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Cover image for Fallback font and font substitution for presentations
Alexandra Grazhevskaja for Aspose.Slides

Posted on • Updated on

Fallback font and font substitution for presentations

First, I want to explain you why this topic is important:
Imagine, you have developed an application for automated presentations generation. You used, Aspose.Slides API, for the known reasons, with all it wealth of opportunities. Your application is cool: it uses nice UI templates, AI/ML-based generation from text, finds the right images from internet, showes complicated 3D graphics and statistics data, sends rockets into space...πŸš€
You run the application and generate hundreds of presentation. But, suddenly you see a small annoying problem with presentations text... - BLACK BOXES instead of characters in text.

"What’s that? Why? Is that aliens trying to talk to me?" - you think.

Fallback font and Font substitution

The answer is: "No. Your computer is just saying he doesnt know the font of your text."
But there are two backup plans: fallback font and font substitution.

Fallback font

When your system meets a Unicode character, it checks if it's in the specified font. In case it’s not - it starts to look through all the fonts to find the suitable one, based on the character glyph. The last font - fallback font - has glyphs for all the characters, and it will be checked if the character needed was not found in all other fonts.
Glyphs - are just visual representations of any Unicode character. They are something more meaningful than a black box for missing characters. Systems that don’t have a fallback font usually display black or white rectangles, question marks, the Unicode Replacement Character (U+FFFD), or nothing at all, in place of unfound characters.

Fonts substitution

Font substitution is the process of using one font instead of another one, when the initial font either can not be found or does not contain glyphs for the required characters. Font is choosen by similarity, based on: font family, system's font configuration, etc.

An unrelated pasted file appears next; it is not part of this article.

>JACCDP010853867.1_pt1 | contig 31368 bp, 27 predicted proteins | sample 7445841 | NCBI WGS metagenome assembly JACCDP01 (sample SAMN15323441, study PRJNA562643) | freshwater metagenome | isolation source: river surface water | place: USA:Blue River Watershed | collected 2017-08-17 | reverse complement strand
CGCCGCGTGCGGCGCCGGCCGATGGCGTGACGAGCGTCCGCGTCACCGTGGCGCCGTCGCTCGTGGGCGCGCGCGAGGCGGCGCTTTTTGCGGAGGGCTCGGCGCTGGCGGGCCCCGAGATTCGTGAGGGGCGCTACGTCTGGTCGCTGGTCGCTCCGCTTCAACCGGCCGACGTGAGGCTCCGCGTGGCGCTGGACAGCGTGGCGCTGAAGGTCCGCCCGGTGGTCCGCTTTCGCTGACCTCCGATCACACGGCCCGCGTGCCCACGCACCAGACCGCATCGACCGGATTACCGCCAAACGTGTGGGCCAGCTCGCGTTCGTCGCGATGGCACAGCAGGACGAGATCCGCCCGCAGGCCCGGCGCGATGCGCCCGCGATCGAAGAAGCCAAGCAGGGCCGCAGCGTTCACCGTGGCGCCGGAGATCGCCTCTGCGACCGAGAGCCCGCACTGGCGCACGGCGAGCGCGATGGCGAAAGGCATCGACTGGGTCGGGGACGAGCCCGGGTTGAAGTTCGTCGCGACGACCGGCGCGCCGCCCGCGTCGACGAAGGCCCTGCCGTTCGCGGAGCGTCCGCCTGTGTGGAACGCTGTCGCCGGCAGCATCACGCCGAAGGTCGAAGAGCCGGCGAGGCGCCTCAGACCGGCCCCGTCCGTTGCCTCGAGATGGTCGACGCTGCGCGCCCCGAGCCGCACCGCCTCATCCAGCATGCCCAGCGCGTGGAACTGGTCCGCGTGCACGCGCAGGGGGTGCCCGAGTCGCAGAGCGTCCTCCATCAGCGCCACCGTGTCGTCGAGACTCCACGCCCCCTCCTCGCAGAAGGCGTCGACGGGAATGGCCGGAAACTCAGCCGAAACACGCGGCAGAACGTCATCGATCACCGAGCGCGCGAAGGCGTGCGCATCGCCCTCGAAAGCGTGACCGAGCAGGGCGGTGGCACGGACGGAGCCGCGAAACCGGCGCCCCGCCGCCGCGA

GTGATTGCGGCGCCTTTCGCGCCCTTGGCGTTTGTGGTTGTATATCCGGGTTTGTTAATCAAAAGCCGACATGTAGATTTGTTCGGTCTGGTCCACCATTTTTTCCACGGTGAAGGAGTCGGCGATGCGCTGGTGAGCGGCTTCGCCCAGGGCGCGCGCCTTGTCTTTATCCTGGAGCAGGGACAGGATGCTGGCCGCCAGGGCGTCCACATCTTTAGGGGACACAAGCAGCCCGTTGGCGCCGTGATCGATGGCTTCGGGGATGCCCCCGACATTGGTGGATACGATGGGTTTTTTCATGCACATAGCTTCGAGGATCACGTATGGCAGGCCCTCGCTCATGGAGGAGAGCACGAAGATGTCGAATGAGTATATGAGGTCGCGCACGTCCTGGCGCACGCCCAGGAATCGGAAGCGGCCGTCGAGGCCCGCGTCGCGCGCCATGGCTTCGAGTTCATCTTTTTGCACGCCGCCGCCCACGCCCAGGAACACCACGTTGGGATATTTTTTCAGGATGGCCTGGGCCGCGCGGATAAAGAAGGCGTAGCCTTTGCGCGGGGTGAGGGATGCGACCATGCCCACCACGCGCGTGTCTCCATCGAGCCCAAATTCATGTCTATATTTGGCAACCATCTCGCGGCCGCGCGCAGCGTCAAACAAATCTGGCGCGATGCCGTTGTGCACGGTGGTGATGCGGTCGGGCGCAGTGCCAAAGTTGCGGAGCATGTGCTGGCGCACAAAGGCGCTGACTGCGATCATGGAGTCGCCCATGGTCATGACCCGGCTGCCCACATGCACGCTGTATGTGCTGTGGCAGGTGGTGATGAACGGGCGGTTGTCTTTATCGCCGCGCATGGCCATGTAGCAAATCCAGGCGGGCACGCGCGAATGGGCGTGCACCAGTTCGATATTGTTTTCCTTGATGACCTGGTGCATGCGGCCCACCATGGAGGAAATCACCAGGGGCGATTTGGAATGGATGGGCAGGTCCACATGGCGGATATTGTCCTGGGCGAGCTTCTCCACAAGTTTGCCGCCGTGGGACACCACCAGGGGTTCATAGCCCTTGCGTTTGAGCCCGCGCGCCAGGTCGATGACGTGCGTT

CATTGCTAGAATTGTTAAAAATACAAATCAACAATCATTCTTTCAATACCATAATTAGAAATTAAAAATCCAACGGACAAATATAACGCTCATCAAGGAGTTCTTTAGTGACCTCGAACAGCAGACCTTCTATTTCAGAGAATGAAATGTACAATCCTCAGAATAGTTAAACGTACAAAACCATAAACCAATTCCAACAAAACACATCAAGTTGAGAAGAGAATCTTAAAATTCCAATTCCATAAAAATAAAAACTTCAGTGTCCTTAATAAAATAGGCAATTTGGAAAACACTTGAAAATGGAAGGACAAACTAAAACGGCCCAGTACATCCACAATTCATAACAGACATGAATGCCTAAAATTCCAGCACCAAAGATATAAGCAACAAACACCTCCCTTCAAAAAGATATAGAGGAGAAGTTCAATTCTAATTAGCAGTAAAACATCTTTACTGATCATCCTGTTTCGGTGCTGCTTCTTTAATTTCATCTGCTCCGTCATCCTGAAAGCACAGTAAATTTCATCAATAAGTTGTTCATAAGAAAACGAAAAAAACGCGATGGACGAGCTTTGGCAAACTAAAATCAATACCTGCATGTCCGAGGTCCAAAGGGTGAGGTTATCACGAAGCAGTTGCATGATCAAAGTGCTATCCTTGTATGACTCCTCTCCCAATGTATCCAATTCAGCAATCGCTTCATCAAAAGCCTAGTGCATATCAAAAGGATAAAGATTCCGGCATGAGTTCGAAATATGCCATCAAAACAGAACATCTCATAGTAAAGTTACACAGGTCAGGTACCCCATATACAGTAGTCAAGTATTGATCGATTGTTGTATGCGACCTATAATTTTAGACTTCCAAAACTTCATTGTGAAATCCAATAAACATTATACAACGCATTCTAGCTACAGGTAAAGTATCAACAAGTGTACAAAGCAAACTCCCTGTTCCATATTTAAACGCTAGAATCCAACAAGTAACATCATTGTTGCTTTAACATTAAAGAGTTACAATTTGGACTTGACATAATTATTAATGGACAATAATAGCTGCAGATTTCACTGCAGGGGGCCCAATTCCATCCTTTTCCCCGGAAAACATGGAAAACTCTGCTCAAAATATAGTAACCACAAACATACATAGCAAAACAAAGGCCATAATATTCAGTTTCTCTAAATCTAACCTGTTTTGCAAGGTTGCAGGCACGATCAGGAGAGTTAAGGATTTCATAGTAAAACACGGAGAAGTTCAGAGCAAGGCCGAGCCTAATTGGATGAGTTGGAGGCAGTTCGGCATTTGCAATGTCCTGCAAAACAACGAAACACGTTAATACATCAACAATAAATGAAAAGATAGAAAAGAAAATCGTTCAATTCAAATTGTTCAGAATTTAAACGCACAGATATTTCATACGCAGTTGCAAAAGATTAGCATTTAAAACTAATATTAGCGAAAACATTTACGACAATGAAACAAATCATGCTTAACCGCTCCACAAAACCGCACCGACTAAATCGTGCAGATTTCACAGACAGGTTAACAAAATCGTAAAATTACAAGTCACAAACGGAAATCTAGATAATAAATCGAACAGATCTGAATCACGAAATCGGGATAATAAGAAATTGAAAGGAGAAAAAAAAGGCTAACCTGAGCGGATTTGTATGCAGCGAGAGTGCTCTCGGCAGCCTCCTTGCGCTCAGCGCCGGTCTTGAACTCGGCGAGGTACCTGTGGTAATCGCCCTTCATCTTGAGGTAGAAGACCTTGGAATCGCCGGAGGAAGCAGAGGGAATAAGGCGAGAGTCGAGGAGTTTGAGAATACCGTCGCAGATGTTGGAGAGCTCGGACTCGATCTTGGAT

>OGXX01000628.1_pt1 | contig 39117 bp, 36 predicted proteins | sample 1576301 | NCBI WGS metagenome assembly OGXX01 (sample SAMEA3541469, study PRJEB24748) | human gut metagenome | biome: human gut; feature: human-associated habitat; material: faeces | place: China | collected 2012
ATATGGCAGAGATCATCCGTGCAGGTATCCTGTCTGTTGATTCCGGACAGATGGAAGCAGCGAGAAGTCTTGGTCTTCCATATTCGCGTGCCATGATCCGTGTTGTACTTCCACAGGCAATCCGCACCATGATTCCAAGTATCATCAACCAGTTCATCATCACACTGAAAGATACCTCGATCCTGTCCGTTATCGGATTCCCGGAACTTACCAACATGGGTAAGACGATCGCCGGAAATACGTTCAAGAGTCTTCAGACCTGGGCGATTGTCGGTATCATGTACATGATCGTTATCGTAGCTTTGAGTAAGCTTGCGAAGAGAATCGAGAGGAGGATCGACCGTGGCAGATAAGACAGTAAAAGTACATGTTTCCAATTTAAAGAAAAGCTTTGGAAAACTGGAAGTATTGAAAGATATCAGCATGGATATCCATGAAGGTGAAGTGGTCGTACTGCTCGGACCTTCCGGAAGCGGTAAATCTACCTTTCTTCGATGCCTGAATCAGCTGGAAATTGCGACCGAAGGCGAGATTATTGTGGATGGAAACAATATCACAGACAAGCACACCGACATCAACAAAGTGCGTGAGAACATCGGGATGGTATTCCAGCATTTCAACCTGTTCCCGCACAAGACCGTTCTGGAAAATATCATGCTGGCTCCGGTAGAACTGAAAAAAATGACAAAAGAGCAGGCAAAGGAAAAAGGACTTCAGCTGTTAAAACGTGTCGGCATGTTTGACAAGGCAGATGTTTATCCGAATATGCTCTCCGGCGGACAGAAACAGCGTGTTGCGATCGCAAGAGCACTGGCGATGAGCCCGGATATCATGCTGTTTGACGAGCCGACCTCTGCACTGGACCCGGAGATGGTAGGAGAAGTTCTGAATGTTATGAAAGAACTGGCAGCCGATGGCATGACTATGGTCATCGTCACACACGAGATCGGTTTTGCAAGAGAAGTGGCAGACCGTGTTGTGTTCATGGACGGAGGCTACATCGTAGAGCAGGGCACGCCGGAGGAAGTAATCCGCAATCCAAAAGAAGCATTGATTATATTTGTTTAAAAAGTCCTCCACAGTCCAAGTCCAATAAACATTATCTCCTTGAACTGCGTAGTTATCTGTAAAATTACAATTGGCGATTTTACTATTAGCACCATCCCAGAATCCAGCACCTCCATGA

How can I use fallback fonts and font substitution to save the situation? - you ask.

How to use it

Aspose.Slides API has a FontsManager, which allows to flexibily manage fonts in presentation: set, embed, replace, substitute them. In order to control the fallback font replacement, you may define the rules for that, setting font used with the characters Unicode range:

IFontFallBackRule firstRule = new FontFallBackRule(startUnicodeIndex, endUnicodeIndex, "Vijaya");
IFontFallBackRule secondRule = new FontFallBackRule(0x3040, 0x309F, "MS Mincho, MS Gothic");

Add them to rules collection and set this collection to FontsManager’s:

IFontFallBackRulesCollection rules = new FontFallBackRulesCollection();
rules.Add(firstRule);
rules.Add(secondRule);

presentation.FontsManager.FontFallBackRulesCollection = rules;

Now let’s try to render thumbnail with new rules and save to PNG:

presentation.Slides[0].GetThumbnail(1f, 1f).Save(dataDir + "Slide_0.png", ImageFormat.Png);

Let us see the result achieved. The first one - is the image without using the fallback font, the second - uses it.

Without fallback font:

With fallback font:

Font substitution is the same easy to use, and you can find more here and here.πŸ‘ˆ


How many of you know which language is on the images? Please, comment.πŸ˜πŸ‘‡πŸ‘‡πŸ‘‡

Top comments (3)

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anwar_nairi profile image
Anwar

Great advice for a progressive experience indeed!

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madcodez profile image
MΞ»DCβˆ…DƎZ • Edited on

Russian. Π― ΠΏΡ€Π°Π²?

Tried hard to understand what's written. I need to learn Russian πŸ˜…

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ajnasz profile image
Lajos Koszti

Imagine, you have developed an application for automated presentations generation.

I guess my imagination should be limited to Aspose.

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